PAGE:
When someone abuses alcohol at a more than low risk-level, which is defined as drinking more than five drinks a day or 14 drinks a week as a man, or more than three drinks per day or seven per week as a woman, it can be dangerous. The abuse, in conjunction with risk factors, can lead someone to become more tolerant of large amounts of alcohol. As they progress forward with these patterns, they will eventually become dependent on alcohol and require it to function normally.

Alcoholism Signs and Symptoms

The Diagnostic and Statistical Manual of Mental Disorders (DSM-5) highlights the current symptoms that indicate alcoholism or a type of present alcohol use disorder. The most common symptoms include:

  • Unable to stop drinking despite wanting to
  • A significant portion of time spent focused on using or recovering from alcohol use
  • Relationship issues as a result of drinking
  • Continued drinking even when causing mental or physical health issues
  • Unable to focus on anything other than the next drink
  • Lack of ability to focus on personal or professional commitments because of drinking
  • Tolerance to alcohol
  • Participating in risky activities
  • Withdrawal symptoms during cessation

Other symptoms may include keeping secrets from partners or family members, running out of alcohol much faster than expected, and other mental or physical symptoms that may include:

  • Bloodshot eyes
  • Slurred speech
  • Strong odor of alcohol on the breath
  • Unable to focus
  • Drowsiness
  • Symptoms consistent with hangovers

The Chronic Disease Model of Alcoholism

As we’ve described in detail above, alcoholism is a disease. It means we cannot cure it by using medication or vaccination. It is a chronic disease that requires ongoing, and long-term care to maintain its symptoms over-time. The most common danger of chronic illness is relapse.

Someone can fall victim to their symptoms even after treatment has provided relief. Relapse rates are similar to those of other chronic physical and psychological disorders. The relapse rates for asthma are 50 to 70 percent. Relapse rates for substance abuse hover around 30 to 50 percent and 40 to 60 percent for alcoholism.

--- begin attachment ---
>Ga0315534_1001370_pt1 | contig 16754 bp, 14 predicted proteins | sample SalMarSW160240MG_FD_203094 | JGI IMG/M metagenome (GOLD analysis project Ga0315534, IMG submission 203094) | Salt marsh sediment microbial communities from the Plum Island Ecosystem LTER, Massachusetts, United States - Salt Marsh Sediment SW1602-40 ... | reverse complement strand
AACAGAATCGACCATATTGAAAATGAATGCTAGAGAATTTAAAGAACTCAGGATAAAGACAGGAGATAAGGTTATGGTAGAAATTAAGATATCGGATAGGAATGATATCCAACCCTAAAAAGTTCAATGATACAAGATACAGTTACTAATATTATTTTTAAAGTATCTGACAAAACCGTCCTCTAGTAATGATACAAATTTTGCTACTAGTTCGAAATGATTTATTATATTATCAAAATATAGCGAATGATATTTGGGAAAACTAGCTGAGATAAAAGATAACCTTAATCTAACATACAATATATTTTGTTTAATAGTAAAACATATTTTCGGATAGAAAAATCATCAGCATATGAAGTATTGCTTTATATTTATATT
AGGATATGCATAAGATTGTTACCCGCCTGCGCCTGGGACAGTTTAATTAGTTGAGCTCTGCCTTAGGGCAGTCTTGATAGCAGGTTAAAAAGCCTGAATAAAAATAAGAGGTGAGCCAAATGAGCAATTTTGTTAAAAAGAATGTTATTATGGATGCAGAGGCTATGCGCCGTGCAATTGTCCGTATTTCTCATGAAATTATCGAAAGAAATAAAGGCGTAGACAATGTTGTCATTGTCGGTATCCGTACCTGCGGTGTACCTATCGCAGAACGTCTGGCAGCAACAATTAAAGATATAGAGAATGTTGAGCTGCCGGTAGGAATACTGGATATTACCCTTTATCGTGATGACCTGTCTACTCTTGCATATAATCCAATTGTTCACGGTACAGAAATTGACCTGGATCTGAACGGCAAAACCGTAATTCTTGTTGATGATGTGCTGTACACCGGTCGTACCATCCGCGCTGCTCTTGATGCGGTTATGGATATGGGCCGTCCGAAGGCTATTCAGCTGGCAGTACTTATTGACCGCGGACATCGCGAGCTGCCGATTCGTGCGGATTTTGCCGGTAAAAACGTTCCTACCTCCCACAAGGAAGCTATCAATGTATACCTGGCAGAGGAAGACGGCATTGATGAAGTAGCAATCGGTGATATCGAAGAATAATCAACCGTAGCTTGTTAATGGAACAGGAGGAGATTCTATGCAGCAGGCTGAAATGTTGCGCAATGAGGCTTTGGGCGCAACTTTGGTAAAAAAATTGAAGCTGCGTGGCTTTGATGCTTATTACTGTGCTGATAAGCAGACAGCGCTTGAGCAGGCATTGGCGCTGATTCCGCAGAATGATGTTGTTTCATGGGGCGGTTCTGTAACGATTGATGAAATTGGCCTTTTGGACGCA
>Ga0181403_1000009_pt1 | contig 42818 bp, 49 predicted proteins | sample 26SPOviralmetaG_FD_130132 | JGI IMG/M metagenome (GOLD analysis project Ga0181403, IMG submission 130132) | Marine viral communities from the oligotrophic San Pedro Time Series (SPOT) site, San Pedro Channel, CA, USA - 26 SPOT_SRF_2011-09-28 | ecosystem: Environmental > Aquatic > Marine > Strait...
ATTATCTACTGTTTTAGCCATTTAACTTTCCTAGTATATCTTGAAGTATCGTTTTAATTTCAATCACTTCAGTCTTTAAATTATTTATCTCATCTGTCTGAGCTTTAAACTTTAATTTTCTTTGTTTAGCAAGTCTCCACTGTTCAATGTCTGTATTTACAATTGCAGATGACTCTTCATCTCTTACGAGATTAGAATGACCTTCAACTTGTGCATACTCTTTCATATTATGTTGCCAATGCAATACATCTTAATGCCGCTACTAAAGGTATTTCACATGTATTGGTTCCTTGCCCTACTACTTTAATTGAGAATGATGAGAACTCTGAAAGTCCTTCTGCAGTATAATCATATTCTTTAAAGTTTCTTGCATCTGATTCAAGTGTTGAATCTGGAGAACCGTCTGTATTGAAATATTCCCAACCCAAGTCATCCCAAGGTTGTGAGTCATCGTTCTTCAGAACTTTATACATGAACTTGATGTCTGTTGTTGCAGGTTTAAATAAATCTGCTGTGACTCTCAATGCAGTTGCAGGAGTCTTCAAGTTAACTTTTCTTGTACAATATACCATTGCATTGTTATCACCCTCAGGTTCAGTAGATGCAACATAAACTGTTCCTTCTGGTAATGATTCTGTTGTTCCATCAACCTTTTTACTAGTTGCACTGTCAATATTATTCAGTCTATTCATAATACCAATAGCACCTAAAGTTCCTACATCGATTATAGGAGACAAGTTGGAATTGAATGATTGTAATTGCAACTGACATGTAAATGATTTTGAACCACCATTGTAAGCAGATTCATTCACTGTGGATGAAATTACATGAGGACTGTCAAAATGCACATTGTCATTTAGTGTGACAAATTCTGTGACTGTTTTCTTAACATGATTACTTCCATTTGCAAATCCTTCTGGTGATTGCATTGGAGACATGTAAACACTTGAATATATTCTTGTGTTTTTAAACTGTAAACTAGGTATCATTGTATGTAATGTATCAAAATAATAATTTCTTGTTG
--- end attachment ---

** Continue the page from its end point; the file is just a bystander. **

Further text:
Someone that is struggling with chronic alcoholism and the disease of addiction must seek help. It may be their only option for living a healthy life out of active addiction. Alcohol withdrawal is among the most deadly of all substances, and should never be done alone.

Sources

National Institute on Drug Abuse. (n.d.). The Science of Drug Use and Addiction: The Basics. Retrieved from https://www.drugabuse.gov/publications/media-guide/science-drug-use-addiction-basics

Alcohol Use Disorder: A Comparison Between DSM–IV and DSM–5. (2019, June 26). Retrieved from https://www.niaaa.nih.gov/publications/brochures-and-fact-sheets/alcohol-use-disorder-comparison-between-dsm

American Society of Addiction Medicine. (n.d.). Retrieved from https://www.asam.org/quality-practice/definition-of-addiction

Alcohol Facts and Statistics. (2019, August 8). Retrieved from https://www.niaaa.nih.gov/alcohol-facts-and-statistics

Alcohol use disorder. (2018, July 11). Retrieved from https://www.mayoclinic.org/diseases-conditions/alcohol-use-disorder/symptoms-causes/syc-20369243